2. We have some family stories about that vacant space which the Courthouse Building filled. My grandmother and her brothers lived with their parents in a house which still stood when I was a kid, second or third from the corner on Howe Street, south of Robson Street She and her brothers had to cross that lot each day to get to school, and it was always described as the chicken farm…..someone had built both pens and runs for chickens there, and my grandmothers older brother was charged with bringing home the freshly killed chicken at lunch time, when his mother sent him off to school with the money and instructions so it was ready when he came home at noon.
    My grandmother was the only girl, and she HATED being stuck with plucking these birds, and kept asking her brother to have the chicken farmer pluck it before it came home. Apparently it cost more to have it plucked and her mother insisted that this was HER responsibility around dinner preparation, and to be thankful she was allowed to go to school, now she was 12, instead of being kept home to help with the housework. It would be interesting to see if there was any mention of this Chicken enterprise in the city records, but its certainly possible that this was undertaken without much civic record!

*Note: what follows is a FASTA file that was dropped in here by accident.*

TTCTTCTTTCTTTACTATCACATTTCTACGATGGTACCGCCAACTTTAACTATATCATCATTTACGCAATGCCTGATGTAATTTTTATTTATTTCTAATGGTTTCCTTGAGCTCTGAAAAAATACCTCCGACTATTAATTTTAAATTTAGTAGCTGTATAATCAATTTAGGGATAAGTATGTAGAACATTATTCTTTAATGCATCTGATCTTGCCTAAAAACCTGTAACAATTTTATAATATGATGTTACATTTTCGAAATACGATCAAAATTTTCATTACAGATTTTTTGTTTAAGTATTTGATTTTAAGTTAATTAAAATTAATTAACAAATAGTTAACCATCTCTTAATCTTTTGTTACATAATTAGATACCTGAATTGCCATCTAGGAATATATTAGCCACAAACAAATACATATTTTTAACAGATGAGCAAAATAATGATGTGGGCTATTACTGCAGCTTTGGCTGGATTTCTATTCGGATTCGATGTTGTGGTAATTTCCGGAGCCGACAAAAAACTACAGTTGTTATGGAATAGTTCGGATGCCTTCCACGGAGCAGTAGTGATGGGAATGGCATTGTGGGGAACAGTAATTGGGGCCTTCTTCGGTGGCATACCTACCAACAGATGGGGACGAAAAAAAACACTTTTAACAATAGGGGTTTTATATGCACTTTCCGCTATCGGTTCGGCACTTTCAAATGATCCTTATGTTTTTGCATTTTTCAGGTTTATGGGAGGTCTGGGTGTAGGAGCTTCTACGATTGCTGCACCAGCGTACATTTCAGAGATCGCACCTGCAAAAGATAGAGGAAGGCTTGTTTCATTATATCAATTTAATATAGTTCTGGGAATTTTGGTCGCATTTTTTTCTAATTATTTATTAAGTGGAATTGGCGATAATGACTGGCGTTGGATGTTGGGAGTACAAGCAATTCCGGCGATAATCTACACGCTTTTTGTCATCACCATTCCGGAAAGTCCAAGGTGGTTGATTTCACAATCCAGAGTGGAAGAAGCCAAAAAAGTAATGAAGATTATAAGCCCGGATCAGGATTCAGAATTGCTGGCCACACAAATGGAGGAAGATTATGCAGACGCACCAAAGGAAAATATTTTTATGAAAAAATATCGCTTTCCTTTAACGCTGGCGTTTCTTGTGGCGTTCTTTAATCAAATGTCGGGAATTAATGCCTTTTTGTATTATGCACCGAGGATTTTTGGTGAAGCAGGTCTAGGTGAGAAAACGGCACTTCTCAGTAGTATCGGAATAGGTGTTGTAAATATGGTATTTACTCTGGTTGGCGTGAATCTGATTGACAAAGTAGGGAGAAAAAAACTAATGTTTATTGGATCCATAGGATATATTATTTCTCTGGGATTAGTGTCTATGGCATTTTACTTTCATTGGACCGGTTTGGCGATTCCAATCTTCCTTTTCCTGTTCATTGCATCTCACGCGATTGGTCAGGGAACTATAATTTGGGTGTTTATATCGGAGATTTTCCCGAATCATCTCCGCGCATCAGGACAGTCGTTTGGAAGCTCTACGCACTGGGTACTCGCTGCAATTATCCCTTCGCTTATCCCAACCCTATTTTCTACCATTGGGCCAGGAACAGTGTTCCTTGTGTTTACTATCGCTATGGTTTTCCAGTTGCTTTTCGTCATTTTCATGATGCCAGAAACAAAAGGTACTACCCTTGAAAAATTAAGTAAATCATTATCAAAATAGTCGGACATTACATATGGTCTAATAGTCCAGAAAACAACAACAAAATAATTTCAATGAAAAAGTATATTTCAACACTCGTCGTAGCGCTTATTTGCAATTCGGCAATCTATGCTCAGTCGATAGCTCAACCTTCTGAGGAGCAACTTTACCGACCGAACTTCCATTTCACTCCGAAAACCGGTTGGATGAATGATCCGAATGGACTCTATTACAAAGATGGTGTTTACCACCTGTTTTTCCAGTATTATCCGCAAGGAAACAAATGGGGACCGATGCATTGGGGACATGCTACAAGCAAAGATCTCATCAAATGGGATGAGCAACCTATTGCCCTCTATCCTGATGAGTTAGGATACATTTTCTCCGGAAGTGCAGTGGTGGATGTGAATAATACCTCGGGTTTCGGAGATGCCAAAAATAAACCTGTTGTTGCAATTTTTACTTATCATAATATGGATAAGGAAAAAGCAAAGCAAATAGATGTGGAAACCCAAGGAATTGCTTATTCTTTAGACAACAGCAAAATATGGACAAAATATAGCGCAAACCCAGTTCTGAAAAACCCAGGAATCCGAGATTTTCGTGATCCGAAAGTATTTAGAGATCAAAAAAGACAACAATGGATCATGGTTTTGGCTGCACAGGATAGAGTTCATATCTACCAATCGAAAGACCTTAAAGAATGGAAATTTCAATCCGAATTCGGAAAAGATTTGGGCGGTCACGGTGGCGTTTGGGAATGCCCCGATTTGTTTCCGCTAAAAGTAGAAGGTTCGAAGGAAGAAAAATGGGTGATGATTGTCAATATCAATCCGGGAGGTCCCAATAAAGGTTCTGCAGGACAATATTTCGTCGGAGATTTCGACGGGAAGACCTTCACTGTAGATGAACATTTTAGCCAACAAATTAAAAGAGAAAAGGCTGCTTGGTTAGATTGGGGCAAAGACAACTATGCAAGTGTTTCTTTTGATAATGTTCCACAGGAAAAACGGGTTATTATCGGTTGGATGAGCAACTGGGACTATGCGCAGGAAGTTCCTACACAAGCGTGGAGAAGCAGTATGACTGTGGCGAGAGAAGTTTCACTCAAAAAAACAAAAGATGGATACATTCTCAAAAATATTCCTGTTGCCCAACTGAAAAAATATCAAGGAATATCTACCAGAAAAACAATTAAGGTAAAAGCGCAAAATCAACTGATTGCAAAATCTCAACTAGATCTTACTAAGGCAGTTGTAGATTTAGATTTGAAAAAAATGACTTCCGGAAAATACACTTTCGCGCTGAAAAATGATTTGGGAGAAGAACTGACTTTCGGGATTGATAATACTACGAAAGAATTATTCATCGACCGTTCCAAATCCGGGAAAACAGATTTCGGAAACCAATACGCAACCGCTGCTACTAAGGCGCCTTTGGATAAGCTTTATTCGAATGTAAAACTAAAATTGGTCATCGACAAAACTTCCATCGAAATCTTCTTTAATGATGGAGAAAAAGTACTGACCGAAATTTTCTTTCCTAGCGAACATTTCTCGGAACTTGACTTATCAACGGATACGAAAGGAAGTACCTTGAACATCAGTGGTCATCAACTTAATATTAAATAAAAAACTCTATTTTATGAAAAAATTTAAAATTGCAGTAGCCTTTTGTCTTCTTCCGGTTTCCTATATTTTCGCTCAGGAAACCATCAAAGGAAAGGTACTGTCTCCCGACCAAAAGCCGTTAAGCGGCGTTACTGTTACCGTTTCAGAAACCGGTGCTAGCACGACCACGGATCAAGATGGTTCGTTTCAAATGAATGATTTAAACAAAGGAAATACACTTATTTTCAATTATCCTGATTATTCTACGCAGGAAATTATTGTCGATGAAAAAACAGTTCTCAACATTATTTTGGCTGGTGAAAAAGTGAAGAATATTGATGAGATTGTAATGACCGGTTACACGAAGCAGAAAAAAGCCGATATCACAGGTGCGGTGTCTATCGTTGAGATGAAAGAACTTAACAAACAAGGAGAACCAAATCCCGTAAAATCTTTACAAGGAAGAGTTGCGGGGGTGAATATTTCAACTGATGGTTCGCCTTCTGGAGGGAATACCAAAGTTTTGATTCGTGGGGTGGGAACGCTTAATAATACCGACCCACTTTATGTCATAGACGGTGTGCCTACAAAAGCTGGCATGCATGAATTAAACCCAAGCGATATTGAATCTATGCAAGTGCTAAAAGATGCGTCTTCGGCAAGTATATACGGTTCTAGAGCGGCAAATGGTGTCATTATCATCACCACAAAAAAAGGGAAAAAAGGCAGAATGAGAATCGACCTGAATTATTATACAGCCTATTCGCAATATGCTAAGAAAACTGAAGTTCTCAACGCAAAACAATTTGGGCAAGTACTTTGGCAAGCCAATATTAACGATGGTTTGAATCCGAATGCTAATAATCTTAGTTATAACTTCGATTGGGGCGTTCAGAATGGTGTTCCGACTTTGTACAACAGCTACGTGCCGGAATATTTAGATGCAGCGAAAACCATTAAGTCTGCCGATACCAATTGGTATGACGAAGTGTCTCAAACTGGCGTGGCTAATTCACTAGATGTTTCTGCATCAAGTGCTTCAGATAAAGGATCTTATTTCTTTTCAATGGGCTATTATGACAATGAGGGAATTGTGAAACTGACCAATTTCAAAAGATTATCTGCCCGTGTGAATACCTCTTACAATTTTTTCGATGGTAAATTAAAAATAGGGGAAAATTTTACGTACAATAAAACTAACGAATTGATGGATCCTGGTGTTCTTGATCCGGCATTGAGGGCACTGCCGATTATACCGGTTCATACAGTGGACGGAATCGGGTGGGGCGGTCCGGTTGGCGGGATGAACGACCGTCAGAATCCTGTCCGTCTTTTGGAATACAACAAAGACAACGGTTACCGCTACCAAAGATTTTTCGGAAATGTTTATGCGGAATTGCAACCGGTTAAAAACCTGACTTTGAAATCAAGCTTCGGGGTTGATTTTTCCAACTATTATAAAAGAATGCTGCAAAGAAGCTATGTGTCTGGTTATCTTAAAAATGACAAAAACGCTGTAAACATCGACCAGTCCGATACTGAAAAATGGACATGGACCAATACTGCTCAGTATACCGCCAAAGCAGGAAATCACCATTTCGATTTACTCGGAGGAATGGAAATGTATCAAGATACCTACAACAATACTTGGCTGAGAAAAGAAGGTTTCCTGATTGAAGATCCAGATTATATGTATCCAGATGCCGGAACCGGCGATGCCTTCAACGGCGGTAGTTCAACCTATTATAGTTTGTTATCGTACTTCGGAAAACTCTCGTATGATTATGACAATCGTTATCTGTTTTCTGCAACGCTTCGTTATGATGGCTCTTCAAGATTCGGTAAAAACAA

1. What a fabulous story about the chicken enterprise and your poor, long-suffering 12-year-old grandmother, Susan! Thanks so much for reading the post and sharing your story. You really brought that time and place to life. I didn’t see any references to a chicken farm in my archival dig, but I did see, in a couple of photos, a few ramshackle structures on the lot. It looked like anyone could set up anything there. At the time, it was considered the ‘outskirts’ of the city, and apparently there was some dissent when the decision to build a new courthouse there was announced. City Centre then was closer to today’s Gastown or DTES. Thanks for filling in some of the ‘blank’ that was on that old city map from that period. 🙂

  3. In the photo showing the new plaza I did not see the fountain & rock sculpture erected in the 60’s . Is it still there ? I recall marvelling at it’s reflection in the tall windows on Granville st.